• 20. Group Health’s Medical Home Timeline 2007 2008 2009 2010 20112006 Prototype Design Prototype Implementation & Evaluation Redevelopment & Planning for Spread Staged system-wide Spread & Evaluation of Medical Home v1.0 2012 2013 Redevelopment Medical Home v2.0
  • 21. Medical Home Design Principles (2006) The relationship between the primary care clinician & patient is at our core; the entire delivery system will orient to promote & sustain. The primary care clinician will be a leader of the clinical team, responsible for coordination of services, and together with patients will create collaborative care plans. Care will be proactive and comprehensive. Patients will be actively informed and encouraged to participate. Access will be centered on patients needs, be available by various modes, and maximize the use of technology. Our clinical and business systems are aligned to achieve the most efficient, satisfying and effective experiences.     
  • 22. Group Health’s Medical Home Prototype MD Panel size 1,800 2,300PCMH model: Enhanced & co-located Teams “Desktop” medicine time Appointments 20 min. 30 min. Value-based payment incentives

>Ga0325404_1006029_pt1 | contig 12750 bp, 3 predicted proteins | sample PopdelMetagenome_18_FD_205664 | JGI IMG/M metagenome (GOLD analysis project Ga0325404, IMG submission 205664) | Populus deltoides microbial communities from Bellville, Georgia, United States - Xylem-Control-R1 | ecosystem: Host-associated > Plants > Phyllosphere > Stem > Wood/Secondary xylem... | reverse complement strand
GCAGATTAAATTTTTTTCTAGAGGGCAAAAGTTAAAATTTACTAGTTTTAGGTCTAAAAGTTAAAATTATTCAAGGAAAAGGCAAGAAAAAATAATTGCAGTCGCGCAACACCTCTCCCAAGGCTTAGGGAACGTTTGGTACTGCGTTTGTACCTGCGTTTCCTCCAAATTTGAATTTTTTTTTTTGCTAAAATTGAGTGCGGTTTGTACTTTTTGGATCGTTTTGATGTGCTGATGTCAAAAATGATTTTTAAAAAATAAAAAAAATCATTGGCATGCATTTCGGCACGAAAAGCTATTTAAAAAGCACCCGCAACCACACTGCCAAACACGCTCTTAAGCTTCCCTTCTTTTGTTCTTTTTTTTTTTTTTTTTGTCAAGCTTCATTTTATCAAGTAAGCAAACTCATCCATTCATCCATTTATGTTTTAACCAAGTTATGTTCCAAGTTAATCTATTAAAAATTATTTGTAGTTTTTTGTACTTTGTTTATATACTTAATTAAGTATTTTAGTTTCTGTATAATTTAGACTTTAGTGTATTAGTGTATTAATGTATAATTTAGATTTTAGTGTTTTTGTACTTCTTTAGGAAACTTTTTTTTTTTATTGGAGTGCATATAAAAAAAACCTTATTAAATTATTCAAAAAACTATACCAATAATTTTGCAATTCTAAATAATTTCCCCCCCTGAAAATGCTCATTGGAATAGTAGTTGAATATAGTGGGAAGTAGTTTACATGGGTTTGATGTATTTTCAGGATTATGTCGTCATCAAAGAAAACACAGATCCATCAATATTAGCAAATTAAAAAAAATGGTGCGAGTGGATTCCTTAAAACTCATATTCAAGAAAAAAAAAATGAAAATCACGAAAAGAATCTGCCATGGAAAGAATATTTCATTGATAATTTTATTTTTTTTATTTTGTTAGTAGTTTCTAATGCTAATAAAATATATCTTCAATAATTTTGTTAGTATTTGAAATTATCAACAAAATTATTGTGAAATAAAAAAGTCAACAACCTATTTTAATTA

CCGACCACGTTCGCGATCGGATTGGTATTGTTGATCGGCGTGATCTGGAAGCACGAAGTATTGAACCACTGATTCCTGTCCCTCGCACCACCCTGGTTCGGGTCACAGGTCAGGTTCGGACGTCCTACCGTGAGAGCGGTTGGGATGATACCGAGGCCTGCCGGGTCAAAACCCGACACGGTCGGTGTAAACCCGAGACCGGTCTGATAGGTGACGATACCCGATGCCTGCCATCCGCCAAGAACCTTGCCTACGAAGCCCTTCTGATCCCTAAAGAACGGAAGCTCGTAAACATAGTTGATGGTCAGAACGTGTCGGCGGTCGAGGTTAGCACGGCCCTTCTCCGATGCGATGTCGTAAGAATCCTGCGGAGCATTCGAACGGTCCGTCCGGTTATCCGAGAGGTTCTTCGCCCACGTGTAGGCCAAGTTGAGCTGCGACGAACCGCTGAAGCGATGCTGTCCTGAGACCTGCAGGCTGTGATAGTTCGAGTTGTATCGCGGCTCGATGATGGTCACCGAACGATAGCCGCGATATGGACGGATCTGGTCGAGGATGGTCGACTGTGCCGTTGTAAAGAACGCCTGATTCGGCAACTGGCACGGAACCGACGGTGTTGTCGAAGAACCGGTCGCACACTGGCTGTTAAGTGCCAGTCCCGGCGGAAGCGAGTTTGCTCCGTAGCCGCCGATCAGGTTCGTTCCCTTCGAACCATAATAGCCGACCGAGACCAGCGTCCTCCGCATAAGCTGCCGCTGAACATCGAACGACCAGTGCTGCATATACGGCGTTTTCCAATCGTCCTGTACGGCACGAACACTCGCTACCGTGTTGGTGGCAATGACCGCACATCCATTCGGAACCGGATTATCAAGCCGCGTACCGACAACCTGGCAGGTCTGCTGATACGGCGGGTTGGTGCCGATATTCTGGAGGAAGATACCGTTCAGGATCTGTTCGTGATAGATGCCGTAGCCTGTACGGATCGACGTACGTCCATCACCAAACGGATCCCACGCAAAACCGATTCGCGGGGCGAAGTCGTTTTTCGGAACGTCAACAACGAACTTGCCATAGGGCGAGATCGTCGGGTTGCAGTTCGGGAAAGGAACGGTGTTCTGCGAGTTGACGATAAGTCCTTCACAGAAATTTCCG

• 23. Medical Home Staffing Changes
  • 24. 37 Medical Home Staff Roles •All outreach by any member of the team is comprehensive. For example: pharmacist call regarding medications address prevention care gaps (cancer screening).
  • 25. • Team huddles • Visual display systems • PDCA improvement cycles • Removal of RVU incentives • Calls redirected to care teams • Secure e-mail • Phone encounters • Pre-visit chart review • Collaborative care plans • EHR best practice alerts • EHR prevention reminders • Defined team roles Point-of-care changes • ED & urgent care visits • Hospital discharges • Quality deficiency reports • e-health risk assessment • Birthday reminder letters • Medication management • New patients Patient-centered outreach Management & payment PCMH Model Group Health’s PCMH Prototype
  • 26. PCMH Prototype Evaluation Patient experience Staff burnout Evaluation measures: Quality Utilization Cost     • Quasiexperimental, non-randomized intervention & matched control study design with baseline and follow-up data collection at 1 & 2 years • 2 control clinics for patient & staff surveys; 19 control clinics for administrative data analyses